Sunday, 13 October 2019

Masks of Mediocrity


We've talked about great ways to die in adventure gamebooks before. But successful endings can often be just as interesting, for a great many reasons. Sometimes they might be a short 3-line paragraph that makes you feel it wasn't really worth the time and effort. Or there might be a surprising twist. Or they might be so strange and inconclusive that you have no idea what the author was aiming for.

Masks of Mayhem, the twenty-third title in the Fighting Fantasy series, was published in 1986, and at first glance it seems that the ending falls squarely in the first such category. Here is the successful ending to the book, in its entirety:

Victory is yours! The Masks of Mayhem will not be released upon the land - at any rate, not in your lifetime...

Ask for an example of the A Winner Is You trope in any adventure gamebook, and that example is bound to come up time and again. But that sentence and a half by itself is not the whole story. We need to go back a little further in the book to understand why the ending of Masks of Mayhem is what it is.

Monday, 7 October 2019

Jon


So. Did you know that Garfield didn't really start in 1978? For over two years before that, it existed in Jim Davis' local newspaper as Jon, which, as we can see from the surviving strips, was basically the exact same premise, only Mr Arbuckle was the lead character, not his cat, and indeed many Jon strips were subsequently redone for Garfield.

The fact that Jon even ever existed at all is a very recent discovery - in fact, it dates to July of this year. (The video linked to in that article chronicles how the strips were discovered, and is well worth checking out.) Prior to that, it seems Jon had been completely expunged from the record, not being mentioned in any known history of Garfield. This isn't just obscure, it was completely unknown about until a few months back. Given it is a fairly important part of the strip's history, one wonders why - a deliberate decision from Jim Davis? Gnorm Gnat strips are obscure, sure, but we at least knew they existed...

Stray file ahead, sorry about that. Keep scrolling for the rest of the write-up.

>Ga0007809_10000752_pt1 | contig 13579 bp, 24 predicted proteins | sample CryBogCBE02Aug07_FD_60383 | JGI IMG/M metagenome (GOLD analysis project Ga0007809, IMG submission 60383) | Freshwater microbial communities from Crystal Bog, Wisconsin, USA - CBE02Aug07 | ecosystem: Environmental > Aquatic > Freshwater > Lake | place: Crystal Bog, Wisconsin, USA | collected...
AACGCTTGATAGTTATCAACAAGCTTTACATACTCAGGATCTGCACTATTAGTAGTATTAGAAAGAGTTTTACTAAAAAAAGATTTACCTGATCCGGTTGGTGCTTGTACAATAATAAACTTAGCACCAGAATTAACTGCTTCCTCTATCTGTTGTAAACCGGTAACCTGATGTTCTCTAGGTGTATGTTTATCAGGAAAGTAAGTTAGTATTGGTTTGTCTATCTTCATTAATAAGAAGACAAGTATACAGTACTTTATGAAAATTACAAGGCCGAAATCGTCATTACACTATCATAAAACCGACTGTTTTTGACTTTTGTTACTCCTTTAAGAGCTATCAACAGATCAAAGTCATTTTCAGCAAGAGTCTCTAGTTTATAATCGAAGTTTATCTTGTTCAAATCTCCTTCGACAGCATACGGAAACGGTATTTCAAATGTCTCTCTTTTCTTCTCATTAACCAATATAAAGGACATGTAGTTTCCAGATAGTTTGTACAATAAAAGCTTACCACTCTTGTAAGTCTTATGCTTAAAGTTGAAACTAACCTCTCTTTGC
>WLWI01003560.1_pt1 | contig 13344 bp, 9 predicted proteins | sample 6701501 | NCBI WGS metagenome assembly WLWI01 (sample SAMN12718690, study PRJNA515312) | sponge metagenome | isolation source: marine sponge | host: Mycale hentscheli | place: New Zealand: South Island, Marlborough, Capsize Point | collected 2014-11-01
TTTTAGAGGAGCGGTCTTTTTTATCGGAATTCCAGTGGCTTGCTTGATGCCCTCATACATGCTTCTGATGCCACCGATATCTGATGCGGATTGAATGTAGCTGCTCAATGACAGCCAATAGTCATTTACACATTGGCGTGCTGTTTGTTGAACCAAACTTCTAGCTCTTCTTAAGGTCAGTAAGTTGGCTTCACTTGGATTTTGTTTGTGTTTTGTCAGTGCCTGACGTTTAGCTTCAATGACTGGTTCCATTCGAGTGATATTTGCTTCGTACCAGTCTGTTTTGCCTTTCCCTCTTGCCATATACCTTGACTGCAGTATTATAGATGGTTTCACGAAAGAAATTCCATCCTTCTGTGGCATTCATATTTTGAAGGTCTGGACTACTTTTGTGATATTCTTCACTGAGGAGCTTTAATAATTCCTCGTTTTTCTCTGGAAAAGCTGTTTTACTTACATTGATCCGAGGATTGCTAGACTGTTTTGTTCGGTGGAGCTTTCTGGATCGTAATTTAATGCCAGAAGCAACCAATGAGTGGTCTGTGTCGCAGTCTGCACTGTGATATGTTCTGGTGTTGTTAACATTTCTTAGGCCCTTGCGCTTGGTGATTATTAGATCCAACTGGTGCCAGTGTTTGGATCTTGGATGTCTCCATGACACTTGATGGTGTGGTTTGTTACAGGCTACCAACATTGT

Sunday, 6 October 2019

27 on 4


The end of the year approaches. Christmas decorations start appearing in the shops. Fireworks go off with increasing frequency. Channel 4 gets the rights to a new-to-terrestrial season of The Simpsons, as first shown on Sky One four years ago.

On past form, that last one - this time being the debut of Season 27 - should start roughly about mid-November, in the tried-and-tested slot of weekdays at 6pm, so keep an eye on The Simpsons Archive's UK scheduling page for exact details. (Thanks to Wesley Mead, maintainer of that page, for helping out with a few details in this article.) If you do happen to watch Channel 4's debut of the 2015-16 season, here are a few things to watch out for - principally possible censorship cuts, but also other geeky notes of interest.

Monday, 30 September 2019

My Scintillating Theory on the Recording Order of the Second Series of Red Dwarf


The first series of Red Dwarf was recorded in the same order it was intended to be broadcast. However, the originally intended fourth episode, "Future Echoes", turned out so well that it was decided to bump it up to second in the broadcast order to try and keep viewers' attention.